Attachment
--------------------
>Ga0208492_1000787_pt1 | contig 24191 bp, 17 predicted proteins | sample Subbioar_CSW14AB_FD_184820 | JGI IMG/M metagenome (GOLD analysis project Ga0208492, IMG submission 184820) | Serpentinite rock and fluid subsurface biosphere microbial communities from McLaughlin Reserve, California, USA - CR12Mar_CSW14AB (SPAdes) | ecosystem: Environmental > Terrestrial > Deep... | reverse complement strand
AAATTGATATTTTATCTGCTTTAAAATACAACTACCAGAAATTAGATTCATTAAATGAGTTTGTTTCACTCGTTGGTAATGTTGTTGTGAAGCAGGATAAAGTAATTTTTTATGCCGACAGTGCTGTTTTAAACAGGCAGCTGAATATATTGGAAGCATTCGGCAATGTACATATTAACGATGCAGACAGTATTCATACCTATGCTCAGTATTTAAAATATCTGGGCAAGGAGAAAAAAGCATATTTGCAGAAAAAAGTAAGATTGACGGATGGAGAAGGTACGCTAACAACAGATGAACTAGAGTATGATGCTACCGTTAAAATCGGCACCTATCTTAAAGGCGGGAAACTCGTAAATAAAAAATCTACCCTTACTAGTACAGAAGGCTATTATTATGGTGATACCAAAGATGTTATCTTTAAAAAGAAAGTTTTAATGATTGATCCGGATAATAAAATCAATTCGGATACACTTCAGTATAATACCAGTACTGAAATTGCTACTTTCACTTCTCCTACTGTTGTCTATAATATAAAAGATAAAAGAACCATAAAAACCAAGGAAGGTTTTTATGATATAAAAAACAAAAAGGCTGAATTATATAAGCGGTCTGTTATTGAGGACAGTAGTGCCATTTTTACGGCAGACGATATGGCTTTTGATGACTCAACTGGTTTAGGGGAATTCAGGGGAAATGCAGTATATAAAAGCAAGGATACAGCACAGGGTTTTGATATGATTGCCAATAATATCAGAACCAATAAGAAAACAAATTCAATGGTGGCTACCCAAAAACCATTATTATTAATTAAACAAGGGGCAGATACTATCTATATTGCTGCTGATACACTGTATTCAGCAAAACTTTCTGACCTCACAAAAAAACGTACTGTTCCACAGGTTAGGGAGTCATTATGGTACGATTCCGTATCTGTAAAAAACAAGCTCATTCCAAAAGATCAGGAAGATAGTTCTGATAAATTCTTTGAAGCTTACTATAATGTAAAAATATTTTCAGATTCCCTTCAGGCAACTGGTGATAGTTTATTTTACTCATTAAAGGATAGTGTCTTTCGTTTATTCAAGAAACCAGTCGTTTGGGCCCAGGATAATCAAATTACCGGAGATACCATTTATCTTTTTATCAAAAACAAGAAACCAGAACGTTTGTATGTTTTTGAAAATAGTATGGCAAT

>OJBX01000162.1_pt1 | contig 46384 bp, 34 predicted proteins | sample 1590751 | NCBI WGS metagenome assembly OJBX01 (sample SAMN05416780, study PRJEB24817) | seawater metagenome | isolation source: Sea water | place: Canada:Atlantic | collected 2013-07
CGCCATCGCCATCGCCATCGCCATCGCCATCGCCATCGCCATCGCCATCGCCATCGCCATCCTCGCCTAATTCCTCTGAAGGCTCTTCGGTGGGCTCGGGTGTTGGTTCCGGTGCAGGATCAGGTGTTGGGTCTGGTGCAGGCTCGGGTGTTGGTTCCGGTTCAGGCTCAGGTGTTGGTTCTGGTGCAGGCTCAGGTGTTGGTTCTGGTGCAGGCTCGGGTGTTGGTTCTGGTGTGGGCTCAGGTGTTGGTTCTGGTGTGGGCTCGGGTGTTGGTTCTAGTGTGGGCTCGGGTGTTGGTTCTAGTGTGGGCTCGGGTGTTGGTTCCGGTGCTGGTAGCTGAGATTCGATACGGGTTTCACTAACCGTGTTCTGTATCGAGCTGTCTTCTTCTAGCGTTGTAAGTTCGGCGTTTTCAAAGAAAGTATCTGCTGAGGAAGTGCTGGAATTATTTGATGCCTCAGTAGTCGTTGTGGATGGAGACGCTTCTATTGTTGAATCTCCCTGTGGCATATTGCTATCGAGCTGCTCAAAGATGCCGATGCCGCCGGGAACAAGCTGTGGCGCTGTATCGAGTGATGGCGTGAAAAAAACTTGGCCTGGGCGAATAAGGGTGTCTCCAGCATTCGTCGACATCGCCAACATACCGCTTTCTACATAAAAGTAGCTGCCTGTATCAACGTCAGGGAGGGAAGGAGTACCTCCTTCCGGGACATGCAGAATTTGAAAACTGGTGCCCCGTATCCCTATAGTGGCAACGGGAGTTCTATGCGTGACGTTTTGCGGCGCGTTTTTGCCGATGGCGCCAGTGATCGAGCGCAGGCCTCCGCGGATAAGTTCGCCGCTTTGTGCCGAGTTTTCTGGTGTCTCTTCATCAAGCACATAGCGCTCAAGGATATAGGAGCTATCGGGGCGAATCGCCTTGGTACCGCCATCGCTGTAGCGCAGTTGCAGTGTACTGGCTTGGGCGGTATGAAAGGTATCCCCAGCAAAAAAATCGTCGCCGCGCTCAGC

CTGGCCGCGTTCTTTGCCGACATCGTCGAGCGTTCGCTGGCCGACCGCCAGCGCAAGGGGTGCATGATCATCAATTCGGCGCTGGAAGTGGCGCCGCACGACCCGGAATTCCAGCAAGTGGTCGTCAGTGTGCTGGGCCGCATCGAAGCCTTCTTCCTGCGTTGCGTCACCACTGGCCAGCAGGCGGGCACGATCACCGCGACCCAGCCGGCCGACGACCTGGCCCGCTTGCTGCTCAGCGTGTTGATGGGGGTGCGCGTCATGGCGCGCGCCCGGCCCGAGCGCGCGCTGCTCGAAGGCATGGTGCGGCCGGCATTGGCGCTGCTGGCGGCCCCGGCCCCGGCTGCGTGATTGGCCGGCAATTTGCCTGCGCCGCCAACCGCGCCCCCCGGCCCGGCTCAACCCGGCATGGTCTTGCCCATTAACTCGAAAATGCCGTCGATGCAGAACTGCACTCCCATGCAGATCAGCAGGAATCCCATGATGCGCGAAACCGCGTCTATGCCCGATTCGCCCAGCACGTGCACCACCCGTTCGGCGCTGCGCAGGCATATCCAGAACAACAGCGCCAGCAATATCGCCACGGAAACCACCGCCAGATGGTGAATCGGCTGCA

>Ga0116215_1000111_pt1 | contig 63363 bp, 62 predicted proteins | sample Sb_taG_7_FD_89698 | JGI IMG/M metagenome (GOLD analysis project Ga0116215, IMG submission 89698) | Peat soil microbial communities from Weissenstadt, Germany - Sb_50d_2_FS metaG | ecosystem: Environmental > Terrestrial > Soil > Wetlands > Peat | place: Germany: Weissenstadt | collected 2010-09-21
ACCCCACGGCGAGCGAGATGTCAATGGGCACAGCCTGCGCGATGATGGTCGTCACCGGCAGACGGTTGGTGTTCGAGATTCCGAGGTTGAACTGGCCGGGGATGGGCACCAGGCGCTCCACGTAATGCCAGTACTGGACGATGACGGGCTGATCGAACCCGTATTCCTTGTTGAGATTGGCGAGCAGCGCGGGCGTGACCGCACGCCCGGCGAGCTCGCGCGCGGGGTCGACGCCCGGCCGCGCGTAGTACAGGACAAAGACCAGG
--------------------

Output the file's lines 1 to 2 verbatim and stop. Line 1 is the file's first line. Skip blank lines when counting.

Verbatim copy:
>Ga0208492_1000787_pt1 | contig 24191 bp, 17 predicted proteins | sample Subbioar_CSW14AB_FD_184820 | JGI IMG/M metagenome (GOLD analysis project Ga0208492, IMG submission 184820) | Serpentinite rock and fluid subsurface biosphere microbial communities from McLaughlin Reserve, California, USA - CR12Mar_CSW14AB (SPAdes) | ecosystem: Environmental > Terrestrial > Deep... | reverse complement strand
AAATTGATATTTTATCTGCTTTAAAATACAACTACCAGAAATTAGATTCATTAAATGAGTTTGTTTCACTCGTTGGTAATGTTGTTGTGAAGCAGGATAAAGTAATTTTTTATGCCGACAGTGCTGTTTTAAACAGGCAGCTGAATATATTGGAAGCATTCGGCAATGTACATATTAACGATGCAGACAGTATTCATACCTATGCTCAGTATTTAAAATATCTGGGCAAGGAGAAAAAAGCATATTTGCAGAAAAAAGTAAGATTGACGGATGGAGAAGGTACGCTAACAACAGATGAACTAGAGTATGATGCTACCGTTAAAATCGGCACCTATCTTAAAGGCGGGAAACTCGTAAATAAAAAATCTACCCTTACTAGTACAGAAGGCTATTATTATGGTGATACCAAAGATGTTATCTTTAAAAAGAAAGTTTTAATGATTGATCCGGATAATAAAATCAATTCGGATACACTTCAGTATAATACCAGTACTGAAATTGCTACTTTCACTTCTCCTACTGTTGTCTATAATATAAAAGATAAAAGAACCATAAAAACCAAGGAAGGTTTTTATGATATAAAAAACAAAAAGGCTGAATTATATAAGCGGTCTGTTATTGAGGACAGTAGTGCCATTTTTACGGCAGACGATATGGCTTTTGATGACTCAACTGGTTTAGGGGAATTCAGGGGAAATGCAGTATATAAAAGCAAGGATACAGCACAGGGTTTTGATATGATTGCCAATAATATCAGAACCAATAAGAAAACAAATTCAATGGTGGCTACCCAAAAACCATTATTATTAATTAAACAAGGGGCAGATACTATCTATATTGCTGCTGATACACTGTATTCAGCAAAACTTTCTGACCTCACAAAAAAACGTACTGTTCCACAGGTTAGGGAGTCATTATGGTACGATTCCGTATCTGTAAAAAACAAGCTCATTCCAAAAGATCAGGAAGATAGTTCTGATAAATTCTTTGAAGCTTACTATAATGTAAAAATATTTTCAGATTCCCTTCAGGCAACTGGTGATAGTTTATTTTACTCATTAAAGGATAGTGTCTTTCGTTTATTCAAGAAACCAGTCGTTTGGGCCCAGGATAATCAAATTACCGGAGATACCATTTATCTTTTTATCAAAAACAAGAAACCAGAACGTTTGTATGTTTTTGAAAATAGTATGGCAAT